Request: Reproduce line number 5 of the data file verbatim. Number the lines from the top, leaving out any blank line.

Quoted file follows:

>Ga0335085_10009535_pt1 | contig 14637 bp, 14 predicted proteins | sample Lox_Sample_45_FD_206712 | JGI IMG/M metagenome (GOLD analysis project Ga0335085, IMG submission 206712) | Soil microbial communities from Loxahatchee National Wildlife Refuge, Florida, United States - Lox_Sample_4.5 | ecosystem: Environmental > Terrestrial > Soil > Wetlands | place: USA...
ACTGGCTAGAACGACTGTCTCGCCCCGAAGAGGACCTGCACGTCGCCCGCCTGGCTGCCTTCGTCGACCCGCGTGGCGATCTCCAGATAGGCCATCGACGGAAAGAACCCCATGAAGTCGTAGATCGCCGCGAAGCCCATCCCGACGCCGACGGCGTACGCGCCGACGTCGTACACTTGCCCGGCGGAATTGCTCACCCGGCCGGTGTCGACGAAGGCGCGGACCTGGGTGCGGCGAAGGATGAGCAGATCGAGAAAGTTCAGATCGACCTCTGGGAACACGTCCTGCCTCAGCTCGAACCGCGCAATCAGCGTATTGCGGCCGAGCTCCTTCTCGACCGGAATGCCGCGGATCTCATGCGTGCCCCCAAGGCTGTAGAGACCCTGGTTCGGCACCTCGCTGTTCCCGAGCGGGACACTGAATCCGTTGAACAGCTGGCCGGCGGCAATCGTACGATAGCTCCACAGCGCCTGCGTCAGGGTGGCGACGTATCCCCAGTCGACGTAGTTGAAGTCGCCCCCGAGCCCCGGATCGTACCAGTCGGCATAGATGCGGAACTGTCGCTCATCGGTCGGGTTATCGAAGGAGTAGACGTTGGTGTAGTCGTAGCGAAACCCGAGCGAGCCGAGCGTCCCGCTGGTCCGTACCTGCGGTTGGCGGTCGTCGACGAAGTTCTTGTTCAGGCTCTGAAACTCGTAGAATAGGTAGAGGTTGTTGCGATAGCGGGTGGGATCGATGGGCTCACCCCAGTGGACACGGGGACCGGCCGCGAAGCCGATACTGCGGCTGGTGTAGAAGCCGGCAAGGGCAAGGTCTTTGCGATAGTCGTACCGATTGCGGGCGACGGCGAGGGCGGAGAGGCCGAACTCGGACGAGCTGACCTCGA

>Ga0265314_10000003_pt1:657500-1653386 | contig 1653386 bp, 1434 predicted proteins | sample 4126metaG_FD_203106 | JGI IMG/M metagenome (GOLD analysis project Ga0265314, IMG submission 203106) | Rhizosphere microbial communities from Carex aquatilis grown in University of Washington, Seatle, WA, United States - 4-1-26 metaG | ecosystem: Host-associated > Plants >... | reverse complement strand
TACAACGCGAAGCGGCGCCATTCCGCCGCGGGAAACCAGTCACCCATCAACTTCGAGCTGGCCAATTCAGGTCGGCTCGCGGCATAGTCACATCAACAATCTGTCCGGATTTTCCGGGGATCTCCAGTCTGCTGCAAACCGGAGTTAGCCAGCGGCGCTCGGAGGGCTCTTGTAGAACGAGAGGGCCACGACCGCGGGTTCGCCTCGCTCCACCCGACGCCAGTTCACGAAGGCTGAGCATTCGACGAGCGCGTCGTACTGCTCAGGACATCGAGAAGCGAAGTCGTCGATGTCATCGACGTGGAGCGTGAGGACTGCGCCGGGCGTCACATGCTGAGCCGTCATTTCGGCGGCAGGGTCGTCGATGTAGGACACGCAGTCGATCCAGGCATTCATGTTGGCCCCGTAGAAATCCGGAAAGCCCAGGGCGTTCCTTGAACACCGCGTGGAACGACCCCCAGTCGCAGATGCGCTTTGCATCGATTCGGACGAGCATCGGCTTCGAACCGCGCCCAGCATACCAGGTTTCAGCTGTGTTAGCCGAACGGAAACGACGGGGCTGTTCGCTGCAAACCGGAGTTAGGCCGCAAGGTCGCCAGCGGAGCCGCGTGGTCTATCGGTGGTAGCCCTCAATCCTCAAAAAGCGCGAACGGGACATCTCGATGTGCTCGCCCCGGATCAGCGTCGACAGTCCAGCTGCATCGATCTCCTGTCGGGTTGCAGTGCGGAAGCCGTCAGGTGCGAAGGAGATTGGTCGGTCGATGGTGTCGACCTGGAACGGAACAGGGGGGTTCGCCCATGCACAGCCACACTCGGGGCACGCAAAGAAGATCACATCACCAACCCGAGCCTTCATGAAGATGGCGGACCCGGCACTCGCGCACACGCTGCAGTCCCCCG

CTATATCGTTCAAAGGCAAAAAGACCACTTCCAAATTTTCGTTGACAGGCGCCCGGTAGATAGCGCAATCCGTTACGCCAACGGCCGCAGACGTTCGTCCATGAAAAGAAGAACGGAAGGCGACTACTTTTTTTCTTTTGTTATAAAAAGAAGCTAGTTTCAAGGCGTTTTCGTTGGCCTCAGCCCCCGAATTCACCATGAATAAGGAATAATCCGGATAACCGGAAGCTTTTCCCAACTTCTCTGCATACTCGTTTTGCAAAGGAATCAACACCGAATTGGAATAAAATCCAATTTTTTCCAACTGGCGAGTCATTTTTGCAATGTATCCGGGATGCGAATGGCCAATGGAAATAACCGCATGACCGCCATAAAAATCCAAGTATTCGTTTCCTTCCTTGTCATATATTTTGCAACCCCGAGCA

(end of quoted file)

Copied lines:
CTATATCGTTCAAAGGCAAAAAGACCACTTCCAAATTTTCGTTGACAGGCGCCCGGTAGATAGCGCAATCCGTTACGCCAACGGCCGCAGACGTTCGTCCATGAAAAGAAGAACGGAAGGCGACTACTTTTTTTCTTTTGTTATAAAAAGAAGCTAGTTTCAAGGCGTTTTCGTTGGCCTCAGCCCCCGAATTCACCATGAATAAGGAATAATCCGGATAACCGGAAGCTTTTCCCAACTTCTCTGCATACTCGTTTTGCAAAGGAATCAACACCGAATTGGAATAAAATCCAATTTTTTCCAACTGGCGAGTCATTTTTGCAATGTATCCGGGATGCGAATGGCCAATGGAAATAACCGCATGACCGCCATAAAAATCCAAGTATTCGTTTCCTTCCTTGTCATATATTTTGCAACCCCGAGCA